Monday, September 9, 2013

Are lawyers keeping up appearances on-line?


Lawyers routinely say that LinkedIn is for business while Facebook is for social and friends.

Euan Semple (@euan), author and social media consultant to organizations, including the The World Bank, wondered Sunday if folks holding this belief are missing out on the wider changes in attitude to work and business that the social web is enabling.

The web is all about people. It's about connections, relationships and energy. So is doing business. Energy and connections are what help you do your work. Facebook, for all its faults, is good at increasing both. Linkedin in, in contrast, is full of people in suits being "professional".

As a lawyer, you should no doubt use LinkedIn. Have a great profile, connect with those you meet on and off-line, share items you read, and possibly start a niche focused group. I have.


Sunday, July 21, 2013

Why your law firm managing partner or chair should go social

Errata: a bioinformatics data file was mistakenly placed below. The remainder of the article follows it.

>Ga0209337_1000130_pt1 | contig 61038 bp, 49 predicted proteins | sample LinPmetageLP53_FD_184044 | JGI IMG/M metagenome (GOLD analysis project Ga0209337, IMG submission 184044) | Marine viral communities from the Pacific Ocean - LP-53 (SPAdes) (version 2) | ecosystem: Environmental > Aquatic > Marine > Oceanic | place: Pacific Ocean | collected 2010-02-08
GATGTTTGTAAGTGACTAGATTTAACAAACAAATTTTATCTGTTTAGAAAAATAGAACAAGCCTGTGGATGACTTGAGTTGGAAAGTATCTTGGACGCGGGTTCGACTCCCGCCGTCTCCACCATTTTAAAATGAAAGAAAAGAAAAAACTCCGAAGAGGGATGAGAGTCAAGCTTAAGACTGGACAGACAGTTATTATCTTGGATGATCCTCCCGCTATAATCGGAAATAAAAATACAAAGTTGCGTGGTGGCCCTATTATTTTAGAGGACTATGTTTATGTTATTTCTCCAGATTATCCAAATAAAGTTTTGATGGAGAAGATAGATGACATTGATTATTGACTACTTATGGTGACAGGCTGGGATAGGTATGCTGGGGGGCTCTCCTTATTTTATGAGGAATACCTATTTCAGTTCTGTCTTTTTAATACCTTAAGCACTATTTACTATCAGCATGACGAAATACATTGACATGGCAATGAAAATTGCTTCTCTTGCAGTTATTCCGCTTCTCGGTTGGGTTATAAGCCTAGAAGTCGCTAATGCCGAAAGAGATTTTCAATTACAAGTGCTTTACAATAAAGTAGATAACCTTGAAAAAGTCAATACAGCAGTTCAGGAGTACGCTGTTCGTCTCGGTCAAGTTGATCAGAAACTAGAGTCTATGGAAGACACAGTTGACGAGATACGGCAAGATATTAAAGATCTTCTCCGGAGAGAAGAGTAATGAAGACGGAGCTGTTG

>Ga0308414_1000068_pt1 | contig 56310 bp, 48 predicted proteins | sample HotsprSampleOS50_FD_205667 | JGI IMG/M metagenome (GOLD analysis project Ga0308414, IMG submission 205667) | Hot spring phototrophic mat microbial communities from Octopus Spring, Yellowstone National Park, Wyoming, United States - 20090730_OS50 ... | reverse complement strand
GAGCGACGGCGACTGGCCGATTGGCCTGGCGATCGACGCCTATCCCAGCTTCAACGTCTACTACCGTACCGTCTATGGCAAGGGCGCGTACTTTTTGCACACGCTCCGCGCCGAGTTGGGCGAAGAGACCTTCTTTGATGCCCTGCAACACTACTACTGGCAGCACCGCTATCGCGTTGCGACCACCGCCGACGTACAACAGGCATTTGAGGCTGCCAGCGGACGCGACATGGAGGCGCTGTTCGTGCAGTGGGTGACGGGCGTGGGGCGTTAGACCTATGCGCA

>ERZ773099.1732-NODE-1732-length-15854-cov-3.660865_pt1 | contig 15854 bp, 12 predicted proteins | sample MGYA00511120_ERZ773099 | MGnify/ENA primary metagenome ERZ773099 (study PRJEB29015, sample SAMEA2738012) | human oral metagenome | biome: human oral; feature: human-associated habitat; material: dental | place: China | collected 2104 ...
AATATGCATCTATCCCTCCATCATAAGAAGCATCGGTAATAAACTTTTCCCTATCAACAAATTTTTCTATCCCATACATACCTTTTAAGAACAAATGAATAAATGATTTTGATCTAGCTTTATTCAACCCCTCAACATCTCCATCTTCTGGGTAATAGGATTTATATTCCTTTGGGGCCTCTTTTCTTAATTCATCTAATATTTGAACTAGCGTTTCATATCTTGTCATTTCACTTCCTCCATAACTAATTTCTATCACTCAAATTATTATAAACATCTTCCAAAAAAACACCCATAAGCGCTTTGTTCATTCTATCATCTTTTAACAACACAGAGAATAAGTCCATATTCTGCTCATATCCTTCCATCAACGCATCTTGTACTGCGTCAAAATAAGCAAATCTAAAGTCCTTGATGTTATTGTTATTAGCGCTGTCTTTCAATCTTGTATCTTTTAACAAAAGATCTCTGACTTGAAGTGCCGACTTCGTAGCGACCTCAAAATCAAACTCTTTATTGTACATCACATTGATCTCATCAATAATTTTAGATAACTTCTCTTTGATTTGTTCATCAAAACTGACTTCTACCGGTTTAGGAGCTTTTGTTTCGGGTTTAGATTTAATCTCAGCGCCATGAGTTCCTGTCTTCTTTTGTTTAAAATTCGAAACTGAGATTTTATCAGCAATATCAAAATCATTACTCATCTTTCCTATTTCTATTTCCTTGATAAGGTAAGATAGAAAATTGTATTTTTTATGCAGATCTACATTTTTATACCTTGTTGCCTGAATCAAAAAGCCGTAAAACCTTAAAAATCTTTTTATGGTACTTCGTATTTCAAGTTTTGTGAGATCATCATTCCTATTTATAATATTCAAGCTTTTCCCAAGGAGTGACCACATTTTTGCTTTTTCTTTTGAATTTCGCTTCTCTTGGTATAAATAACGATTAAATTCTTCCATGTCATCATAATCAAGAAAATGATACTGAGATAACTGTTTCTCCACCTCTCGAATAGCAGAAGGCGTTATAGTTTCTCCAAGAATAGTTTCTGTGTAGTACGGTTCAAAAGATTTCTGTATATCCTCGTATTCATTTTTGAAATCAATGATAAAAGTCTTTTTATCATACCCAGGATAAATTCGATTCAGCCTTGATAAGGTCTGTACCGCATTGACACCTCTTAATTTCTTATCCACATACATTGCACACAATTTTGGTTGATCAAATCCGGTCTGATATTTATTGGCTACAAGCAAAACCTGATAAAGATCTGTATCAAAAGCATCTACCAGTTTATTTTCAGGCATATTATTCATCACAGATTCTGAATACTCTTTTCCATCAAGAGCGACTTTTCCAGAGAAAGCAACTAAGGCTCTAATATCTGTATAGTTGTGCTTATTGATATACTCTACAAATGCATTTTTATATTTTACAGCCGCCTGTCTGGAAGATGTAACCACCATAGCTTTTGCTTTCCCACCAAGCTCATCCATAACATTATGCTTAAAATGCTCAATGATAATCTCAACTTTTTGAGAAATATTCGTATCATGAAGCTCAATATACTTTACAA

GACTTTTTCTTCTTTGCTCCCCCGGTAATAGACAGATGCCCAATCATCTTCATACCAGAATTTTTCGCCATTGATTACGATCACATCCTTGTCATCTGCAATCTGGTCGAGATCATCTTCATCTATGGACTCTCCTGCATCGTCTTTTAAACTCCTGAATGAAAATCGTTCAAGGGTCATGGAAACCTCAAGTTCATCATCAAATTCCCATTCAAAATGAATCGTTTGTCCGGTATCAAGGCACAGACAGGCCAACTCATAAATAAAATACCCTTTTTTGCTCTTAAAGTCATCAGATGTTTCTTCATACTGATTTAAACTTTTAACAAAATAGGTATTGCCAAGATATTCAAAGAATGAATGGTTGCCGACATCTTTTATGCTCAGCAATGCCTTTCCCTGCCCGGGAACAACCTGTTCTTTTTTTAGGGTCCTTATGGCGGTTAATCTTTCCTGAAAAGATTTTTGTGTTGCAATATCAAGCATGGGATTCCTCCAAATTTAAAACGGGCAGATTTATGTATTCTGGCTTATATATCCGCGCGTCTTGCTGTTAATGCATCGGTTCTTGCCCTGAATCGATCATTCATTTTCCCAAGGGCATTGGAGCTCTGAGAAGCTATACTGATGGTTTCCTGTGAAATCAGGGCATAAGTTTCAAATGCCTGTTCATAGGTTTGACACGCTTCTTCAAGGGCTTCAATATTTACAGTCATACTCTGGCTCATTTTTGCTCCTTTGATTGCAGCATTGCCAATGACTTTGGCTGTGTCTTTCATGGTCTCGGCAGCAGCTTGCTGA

Alexander Ingram (@Alex_M_Ingram), an account coordinator at InkHouse Media + Marketing, shared some thoughts this morning on why your CEO should go social.

For years, CEOs protected themselves from the public and left most of the talking to their PR agencies. Regularly communicating in a public forum was simply not part of a CEO's job description. Today, the massive onslaught of businesses adopting social media has provided a unique opportunity for finally personalizing the voice – and influence – of these company leaders. However, with a few high-profile exceptions (Richard Branson), CEOs have largely remained out of the mix, often too busy to take the time to participate in the incessant roar of the social channels. Executives, particularly the CEO, can provide a perspective that no one else in your business can, and social media offers a great platform to disseminate that message.


Sunday, June 2, 2013

5 habits of successful law firm social media managers